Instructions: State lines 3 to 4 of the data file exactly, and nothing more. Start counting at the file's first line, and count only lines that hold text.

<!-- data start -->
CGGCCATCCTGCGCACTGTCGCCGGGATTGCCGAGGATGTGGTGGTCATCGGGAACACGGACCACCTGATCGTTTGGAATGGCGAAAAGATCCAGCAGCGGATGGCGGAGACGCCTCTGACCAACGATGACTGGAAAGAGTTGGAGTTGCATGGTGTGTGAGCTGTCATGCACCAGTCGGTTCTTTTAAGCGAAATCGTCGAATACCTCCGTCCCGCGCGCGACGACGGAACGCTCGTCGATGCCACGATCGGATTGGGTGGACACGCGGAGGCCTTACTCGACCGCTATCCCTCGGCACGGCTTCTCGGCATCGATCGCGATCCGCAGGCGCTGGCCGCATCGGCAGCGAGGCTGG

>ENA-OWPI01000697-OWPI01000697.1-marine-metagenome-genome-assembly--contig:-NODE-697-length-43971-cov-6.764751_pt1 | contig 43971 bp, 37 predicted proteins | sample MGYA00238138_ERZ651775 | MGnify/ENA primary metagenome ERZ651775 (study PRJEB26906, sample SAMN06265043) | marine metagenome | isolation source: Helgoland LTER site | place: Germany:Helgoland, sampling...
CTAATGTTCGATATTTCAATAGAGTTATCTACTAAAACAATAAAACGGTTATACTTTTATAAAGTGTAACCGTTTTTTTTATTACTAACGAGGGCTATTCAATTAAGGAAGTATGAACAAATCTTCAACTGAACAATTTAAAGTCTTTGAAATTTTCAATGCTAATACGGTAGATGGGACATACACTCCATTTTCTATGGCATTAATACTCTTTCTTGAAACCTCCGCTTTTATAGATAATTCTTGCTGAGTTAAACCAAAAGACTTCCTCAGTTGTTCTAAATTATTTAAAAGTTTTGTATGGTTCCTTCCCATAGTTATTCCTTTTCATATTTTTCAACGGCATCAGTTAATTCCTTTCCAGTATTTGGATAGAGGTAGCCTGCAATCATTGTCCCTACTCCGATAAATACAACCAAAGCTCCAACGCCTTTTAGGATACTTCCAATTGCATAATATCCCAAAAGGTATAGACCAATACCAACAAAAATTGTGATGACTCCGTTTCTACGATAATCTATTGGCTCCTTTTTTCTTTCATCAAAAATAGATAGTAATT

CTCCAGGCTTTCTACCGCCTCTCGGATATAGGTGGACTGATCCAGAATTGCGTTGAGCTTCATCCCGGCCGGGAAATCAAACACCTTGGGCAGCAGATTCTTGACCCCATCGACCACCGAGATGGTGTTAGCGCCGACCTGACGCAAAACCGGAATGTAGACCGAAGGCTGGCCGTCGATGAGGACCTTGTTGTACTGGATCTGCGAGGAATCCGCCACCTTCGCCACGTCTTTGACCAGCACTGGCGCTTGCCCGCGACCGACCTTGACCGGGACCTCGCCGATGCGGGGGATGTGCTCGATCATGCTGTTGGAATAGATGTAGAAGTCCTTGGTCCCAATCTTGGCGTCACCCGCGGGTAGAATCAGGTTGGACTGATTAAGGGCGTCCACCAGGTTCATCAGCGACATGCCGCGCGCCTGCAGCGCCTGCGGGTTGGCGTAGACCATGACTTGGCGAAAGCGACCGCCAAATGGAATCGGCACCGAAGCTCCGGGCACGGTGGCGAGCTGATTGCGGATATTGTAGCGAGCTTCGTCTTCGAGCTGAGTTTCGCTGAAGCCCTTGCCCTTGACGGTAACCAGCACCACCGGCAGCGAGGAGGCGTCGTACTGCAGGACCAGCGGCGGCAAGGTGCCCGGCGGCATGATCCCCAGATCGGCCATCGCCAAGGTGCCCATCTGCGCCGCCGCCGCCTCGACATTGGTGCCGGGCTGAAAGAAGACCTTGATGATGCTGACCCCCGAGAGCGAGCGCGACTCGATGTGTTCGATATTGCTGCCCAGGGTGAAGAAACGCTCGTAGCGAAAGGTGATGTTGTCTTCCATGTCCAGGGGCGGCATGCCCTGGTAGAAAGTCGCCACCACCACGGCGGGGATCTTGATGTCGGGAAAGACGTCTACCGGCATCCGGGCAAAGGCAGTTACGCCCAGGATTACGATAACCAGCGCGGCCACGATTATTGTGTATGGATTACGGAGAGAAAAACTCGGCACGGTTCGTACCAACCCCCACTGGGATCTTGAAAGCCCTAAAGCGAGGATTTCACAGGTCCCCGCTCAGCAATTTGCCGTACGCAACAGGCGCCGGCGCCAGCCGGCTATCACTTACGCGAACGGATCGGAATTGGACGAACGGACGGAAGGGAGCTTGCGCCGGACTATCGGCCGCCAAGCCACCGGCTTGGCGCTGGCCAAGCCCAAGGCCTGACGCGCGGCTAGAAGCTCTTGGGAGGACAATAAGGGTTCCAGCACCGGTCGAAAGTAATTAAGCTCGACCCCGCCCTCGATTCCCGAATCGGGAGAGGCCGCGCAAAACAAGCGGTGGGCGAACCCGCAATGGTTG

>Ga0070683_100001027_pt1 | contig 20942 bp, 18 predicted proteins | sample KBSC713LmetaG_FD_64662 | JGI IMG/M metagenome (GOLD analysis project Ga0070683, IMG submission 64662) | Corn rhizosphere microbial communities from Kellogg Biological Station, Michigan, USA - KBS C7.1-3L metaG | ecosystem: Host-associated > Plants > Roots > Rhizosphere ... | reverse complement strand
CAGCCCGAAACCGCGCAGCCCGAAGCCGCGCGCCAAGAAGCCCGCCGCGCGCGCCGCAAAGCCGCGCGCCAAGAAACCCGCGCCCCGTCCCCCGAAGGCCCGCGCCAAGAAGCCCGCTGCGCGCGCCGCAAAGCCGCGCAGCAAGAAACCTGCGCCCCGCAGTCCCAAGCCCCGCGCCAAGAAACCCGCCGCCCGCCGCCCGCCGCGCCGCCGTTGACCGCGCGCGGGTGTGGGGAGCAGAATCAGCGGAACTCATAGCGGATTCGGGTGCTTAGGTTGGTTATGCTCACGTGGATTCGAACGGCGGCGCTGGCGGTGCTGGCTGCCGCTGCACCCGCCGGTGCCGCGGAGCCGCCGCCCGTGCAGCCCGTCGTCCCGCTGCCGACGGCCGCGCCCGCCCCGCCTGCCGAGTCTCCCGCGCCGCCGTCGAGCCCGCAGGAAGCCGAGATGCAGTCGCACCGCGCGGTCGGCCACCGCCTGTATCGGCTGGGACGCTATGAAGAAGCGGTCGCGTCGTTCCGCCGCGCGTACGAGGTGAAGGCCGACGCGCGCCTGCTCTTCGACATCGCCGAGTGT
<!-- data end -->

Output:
CTAATGTTCGATATTTCAATAGAGTTATCTACTAAAACAATAAAACGGTTATACTTTTATAAAGTGTAACCGTTTTTTTTATTACTAACGAGGGCTATTCAATTAAGGAAGTATGAACAAATCTTCAACTGAACAATTTAAAGTCTTTGAAATTTTCAATGCTAATACGGTAGATGGGACATACACTCCATTTTCTATGGCATTAATACTCTTTCTTGAAACCTCCGCTTTTATAGATAATTCTTGCTGAGTTAAACCAAAAGACTTCCTCAGTTGTTCTAAATTATTTAAAAGTTTTGTATGGTTCCTTCCCATAGTTATTCCTTTTCATATTTTTCAACGGCATCAGTTAATTCCTTTCCAGTATTTGGATAGAGGTAGCCTGCAATCATTGTCCCTACTCCGATAAATACAACCAAAGCTCCAACGCCTTTTAGGATACTTCCAATTGCATAATATCCCAAAAGGTATAGACCAATACCAACAAAAATTGTGATGACTCCGTTTCTACGATAATCTATTGGCTCCTTTTTTCTTTCATCAAAAATAGATAGTAATT

CTCCAGGCTTTCTACCGCCTCTCGGATATAGGTGGACTGATCCAGAATTGCGTTGAGCTTCATCCCGGCCGGGAAATCAAACACCTTGGGCAGCAGATTCTTGACCCCATCGACCACCGAGATGGTGTTAGCGCCGACCTGACGCAAAACCGGAATGTAGACCGAAGGCTGGCCGTCGATGAGGACCTTGTTGTACTGGATCTGCGAGGAATCCGCCACCTTCGCCACGTCTTTGACCAGCACTGGCGCTTGCCCGCGACCGACCTTGACCGGGACCTCGCCGATGCGGGGGATGTGCTCGATCATGCTGTTGGAATAGATGTAGAAGTCCTTGGTCCCAATCTTGGCGTCACCCGCGGGTAGAATCAGGTTGGACTGATTAAGGGCGTCCACCAGGTTCATCAGCGACATGCCGCGCGCCTGCAGCGCCTGCGGGTTGGCGTAGACCATGACTTGGCGAAAGCGACCGCCAAATGGAATCGGCACCGAAGCTCCGGGCACGGTGGCGAGCTGATTGCGGATATTGTAGCGAGCTTCGTCTTCGAGCTGAGTTTCGCTGAAGCCCTTGCCCTTGACGGTAACCAGCACCACCGGCAGCGAGGAGGCGTCGTACTGCAGGACCAGCGGCGGCAAGGTGCCCGGCGGCATGATCCCCAGATCGGCCATCGCCAAGGTGCCCATCTGCGCCGCCGCCGCCTCGACATTGGTGCCGGGCTGAAAGAAGACCTTGATGATGCTGACCCCCGAGAGCGAGCGCGACTCGATGTGTTCGATATTGCTGCCCAGGGTGAAGAAACGCTCGTAGCGAAAGGTGATGTTGTCTTCCATGTCCAGGGGCGGCATGCCCTGGTAGAAAGTCGCCACCACCACGGCGGGGATCTTGATGTCGGGAAAGACGTCTACCGGCATCCGGGCAAAGGCAGTTACGCCCAGGATTACGATAACCAGCGCGGCCACGATTATTGTGTATGGATTACGGAGAGAAAAACTCGGCACGGTTCGTACCAACCCCCACTGGGATCTTGAAAGCCCTAAAGCGAGGATTTCACAGGTCCCCGCTCAGCAATTTGCCGTACGCAACAGGCGCCGGCGCCAGCCGGCTATCACTTACGCGAACGGATCGGAATTGGACGAACGGACGGAAGGGAGCTTGCGCCGGACTATCGGCCGCCAAGCCACCGGCTTGGCGCTGGCCAAGCCCAAGGCCTGACGCGCGGCTAGAAGCTCTTGGGAGGACAATAAGGGTTCCAGCACCGGTCGAAAGTAATTAAGCTCGACCCCGCCCTCGATTCCCGAATCGGGAGAGGCCGCGCAAAACAAGCGGTGGGCGAACCCGCAATGGTTG